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New York City Housing Authority

New York City Housing Authority
Agency overview
Formed 1934 (1934)
Jurisdiction New York City
Headquarters 250 Broadway, Manhattan, NY
Employees 13,000
Agency executive
  • Shola Olatoye, Chair & CEO
Key document
Website /

The New York City Housing Authority (NYCHA) provides housing for low- and moderate-income residents throughout the five boroughs of New York City. NYCHA also administers a citywide Section 8 Leased Housing Program in rental apartments. Many of its facilities are known popularly as "projects," or "developments." These developments are patrolled by the NYPD Housing Bureau.


  • List of properties 1
  • Governance 2
  • Operations 3
  • Statistics 4
  • History 5
  • List of chairpersons 6
  • List of notable residents 7
  • See also 8
  • References 9
  • External links 10

List of properties


NYCHA is a Public Housing Law.[1][2] The NYCHA ("NYCHA Board") consists of seven members, of which the chairman is appointed by and serves at the pleasure of the Mayor of New York City, while the others are appointed for three-year terms by the mayor.[3]


The Authority is the largest public housing authority (PHA) in North America. In spite of many problems, it is still considered by experts to be the most successful big-city public housing authority in the country. Whereas most large public housing authorities in the United States (Chicago, St. Louis, Baltimore, etc.) have demolished their high-rise projects and in most cases replaced them with lower scale housing, New York's continue to be fully occupied. Most of its market-rate housing is also in high-rise buildings.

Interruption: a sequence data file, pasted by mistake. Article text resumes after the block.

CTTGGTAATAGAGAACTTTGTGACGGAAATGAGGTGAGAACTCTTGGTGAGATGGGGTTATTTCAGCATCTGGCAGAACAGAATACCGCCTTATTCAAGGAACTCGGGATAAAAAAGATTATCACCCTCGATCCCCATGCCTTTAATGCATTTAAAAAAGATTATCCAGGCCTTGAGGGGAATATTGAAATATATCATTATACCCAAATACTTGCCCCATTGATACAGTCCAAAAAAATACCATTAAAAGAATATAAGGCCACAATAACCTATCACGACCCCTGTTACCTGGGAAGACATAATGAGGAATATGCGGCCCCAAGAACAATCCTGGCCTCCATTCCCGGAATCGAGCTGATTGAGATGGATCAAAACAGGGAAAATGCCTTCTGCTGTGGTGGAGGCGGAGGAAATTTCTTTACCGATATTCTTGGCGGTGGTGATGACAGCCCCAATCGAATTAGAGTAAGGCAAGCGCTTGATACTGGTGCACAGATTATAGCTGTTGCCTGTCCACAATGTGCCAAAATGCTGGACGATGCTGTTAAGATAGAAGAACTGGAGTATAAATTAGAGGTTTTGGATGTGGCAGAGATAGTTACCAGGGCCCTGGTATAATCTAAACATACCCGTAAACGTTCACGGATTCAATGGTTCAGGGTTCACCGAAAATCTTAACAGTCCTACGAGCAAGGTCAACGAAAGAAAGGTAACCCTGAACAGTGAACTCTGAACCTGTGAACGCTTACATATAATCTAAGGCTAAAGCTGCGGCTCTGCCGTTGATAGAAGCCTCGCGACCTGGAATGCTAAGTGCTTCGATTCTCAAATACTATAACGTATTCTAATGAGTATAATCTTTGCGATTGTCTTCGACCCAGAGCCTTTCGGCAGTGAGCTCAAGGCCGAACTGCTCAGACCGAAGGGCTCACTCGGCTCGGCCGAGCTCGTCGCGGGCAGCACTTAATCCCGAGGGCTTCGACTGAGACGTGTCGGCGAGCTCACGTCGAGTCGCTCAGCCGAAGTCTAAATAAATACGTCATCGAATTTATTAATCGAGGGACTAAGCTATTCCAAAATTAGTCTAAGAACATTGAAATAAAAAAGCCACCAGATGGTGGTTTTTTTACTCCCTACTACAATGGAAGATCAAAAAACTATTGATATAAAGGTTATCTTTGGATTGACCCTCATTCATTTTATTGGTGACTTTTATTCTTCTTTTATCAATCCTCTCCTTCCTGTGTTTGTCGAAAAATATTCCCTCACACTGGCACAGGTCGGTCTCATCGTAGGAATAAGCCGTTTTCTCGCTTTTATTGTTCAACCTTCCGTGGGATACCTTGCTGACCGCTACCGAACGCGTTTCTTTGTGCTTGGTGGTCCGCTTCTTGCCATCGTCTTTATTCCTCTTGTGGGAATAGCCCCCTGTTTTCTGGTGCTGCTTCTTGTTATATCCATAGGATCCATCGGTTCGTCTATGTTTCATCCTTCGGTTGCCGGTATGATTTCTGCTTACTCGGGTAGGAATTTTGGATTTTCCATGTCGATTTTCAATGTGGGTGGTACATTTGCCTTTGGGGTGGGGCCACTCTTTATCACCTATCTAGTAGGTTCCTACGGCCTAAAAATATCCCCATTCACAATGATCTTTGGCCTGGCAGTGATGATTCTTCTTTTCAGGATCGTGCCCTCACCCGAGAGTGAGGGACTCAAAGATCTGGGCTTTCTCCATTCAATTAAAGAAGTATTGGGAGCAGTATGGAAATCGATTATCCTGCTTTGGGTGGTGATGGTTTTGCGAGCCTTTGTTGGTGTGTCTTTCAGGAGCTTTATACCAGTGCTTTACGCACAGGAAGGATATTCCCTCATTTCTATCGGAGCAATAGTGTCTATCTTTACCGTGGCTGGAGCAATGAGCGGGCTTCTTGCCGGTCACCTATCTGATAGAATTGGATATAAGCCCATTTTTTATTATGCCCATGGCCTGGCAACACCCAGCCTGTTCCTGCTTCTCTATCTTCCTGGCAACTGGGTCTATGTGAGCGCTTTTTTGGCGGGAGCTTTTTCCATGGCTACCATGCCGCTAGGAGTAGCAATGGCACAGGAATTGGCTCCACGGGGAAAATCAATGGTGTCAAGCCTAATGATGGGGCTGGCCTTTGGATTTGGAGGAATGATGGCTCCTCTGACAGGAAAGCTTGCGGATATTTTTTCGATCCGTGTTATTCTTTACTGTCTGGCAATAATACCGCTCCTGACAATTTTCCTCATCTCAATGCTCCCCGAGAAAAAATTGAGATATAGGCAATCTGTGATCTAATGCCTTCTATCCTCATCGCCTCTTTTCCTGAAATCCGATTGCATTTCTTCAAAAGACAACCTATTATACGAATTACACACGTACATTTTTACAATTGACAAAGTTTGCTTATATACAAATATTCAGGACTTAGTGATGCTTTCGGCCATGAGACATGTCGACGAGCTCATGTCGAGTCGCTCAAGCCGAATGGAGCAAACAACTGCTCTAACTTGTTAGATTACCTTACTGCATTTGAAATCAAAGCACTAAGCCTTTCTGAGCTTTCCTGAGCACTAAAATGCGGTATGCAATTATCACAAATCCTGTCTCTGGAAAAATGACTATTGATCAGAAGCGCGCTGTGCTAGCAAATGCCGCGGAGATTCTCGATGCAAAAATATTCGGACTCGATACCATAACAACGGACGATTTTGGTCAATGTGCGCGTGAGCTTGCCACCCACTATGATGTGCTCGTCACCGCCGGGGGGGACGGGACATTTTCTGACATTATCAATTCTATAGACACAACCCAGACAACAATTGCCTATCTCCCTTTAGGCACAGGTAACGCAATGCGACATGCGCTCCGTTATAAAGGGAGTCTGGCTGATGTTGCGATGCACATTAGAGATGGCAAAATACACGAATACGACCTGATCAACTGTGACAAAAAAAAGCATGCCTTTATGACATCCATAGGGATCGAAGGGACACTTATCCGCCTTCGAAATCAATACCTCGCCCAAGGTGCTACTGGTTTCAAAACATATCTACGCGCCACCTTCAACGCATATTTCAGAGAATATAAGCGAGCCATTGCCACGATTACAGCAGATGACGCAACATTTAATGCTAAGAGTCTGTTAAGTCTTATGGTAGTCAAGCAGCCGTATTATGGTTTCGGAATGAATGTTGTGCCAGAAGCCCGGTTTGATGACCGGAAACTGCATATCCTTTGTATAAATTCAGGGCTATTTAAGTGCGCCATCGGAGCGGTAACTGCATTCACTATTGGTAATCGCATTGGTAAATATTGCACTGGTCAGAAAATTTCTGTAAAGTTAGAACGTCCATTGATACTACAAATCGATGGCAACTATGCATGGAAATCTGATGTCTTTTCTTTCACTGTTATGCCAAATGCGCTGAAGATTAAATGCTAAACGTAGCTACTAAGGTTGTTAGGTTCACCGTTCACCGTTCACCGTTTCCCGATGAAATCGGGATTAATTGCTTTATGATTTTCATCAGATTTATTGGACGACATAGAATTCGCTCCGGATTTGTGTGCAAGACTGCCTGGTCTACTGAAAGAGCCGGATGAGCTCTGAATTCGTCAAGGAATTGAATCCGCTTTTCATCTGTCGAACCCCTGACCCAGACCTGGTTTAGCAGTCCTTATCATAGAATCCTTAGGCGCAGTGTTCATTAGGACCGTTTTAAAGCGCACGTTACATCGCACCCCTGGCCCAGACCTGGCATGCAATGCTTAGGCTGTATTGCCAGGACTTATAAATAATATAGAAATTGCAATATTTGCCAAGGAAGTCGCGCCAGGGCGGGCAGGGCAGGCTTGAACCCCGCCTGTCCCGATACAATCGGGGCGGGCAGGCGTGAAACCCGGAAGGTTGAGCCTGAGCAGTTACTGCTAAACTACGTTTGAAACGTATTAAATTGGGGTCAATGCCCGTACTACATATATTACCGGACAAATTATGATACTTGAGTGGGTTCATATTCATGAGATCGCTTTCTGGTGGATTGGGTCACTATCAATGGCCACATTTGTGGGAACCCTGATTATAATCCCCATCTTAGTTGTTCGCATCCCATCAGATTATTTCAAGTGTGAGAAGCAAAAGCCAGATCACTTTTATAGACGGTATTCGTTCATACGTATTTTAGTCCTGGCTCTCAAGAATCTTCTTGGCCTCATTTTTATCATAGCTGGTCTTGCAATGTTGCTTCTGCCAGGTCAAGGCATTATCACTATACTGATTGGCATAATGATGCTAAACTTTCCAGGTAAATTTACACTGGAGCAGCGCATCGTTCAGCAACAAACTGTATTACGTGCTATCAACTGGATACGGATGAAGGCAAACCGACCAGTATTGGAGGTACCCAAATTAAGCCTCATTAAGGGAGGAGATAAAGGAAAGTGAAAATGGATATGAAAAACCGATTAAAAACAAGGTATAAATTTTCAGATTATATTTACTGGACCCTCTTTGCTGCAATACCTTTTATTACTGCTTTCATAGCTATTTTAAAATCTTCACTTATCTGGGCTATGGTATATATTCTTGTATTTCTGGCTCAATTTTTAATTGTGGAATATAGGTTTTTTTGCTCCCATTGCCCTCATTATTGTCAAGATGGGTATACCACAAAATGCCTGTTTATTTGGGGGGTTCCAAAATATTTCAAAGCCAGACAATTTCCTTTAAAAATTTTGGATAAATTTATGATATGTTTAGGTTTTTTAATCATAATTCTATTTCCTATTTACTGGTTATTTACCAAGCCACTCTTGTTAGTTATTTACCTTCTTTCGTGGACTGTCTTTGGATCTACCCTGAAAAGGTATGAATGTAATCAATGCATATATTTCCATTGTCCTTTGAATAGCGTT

NYCHA also administers a citywide Section 8 Leased Housing Program in rental apartments. However, new applications for Section 8 have not been accepted since December 10, 2009.[4]

New York also maintains a long waiting list for its apartments. Because of demand, the Housing Authority in recent years, has selected more "working families" from applicants to diversify the income structure of occupants of its housing, as had been typical of residents who first occupied the facilities. NYCHA's Conventional Public Housing Program has 181,581 apartments (as of July 20, 2005) in 345 developments throughout the city.

NYCHA has approximately 13,000 employees serving about 176,221 families and approximately 403,120 authorized residents. Based on the 2010 census, NYCHA's Public Housing represents 8.2% of the city's rental apartments and is home to 4.9% of the city’s population. NYCHA residents and Section 8 voucher holders combined occupy 12.4% of the city's rental apartments.[5]

In mid-2007, NYCHA faced a $225 million budget shortfall.


  • 344 developments in New York City
  • Staten Island has 10 developments with 4,499 apartments
  • Queens has 22 developments with 17,126 apartments
  • The Bronx has 100 developments with 44,500 apartments
  • Brooklyn has 98 developments with 58,669 apartments
  • Manhattan has 102 developments with 53,890 apartments[6]
  • The Brownsville section of Brooklyn now has the highest concentration of low income public housing in America, following the demolition of a huge 5-mile long tract of public housing stretching along State and Federal on Chicago's South Side. While pre-Plan For Transformation Chicago Housing Authority high-rise developments tended to be much larger and more concentrated than those of the NYCHA, the NYCHA operates several times as many apartments and houses three times as many residents. East Harlem in Manhattan has the second highest concentration of public housing in the nation, closely following Brownsville.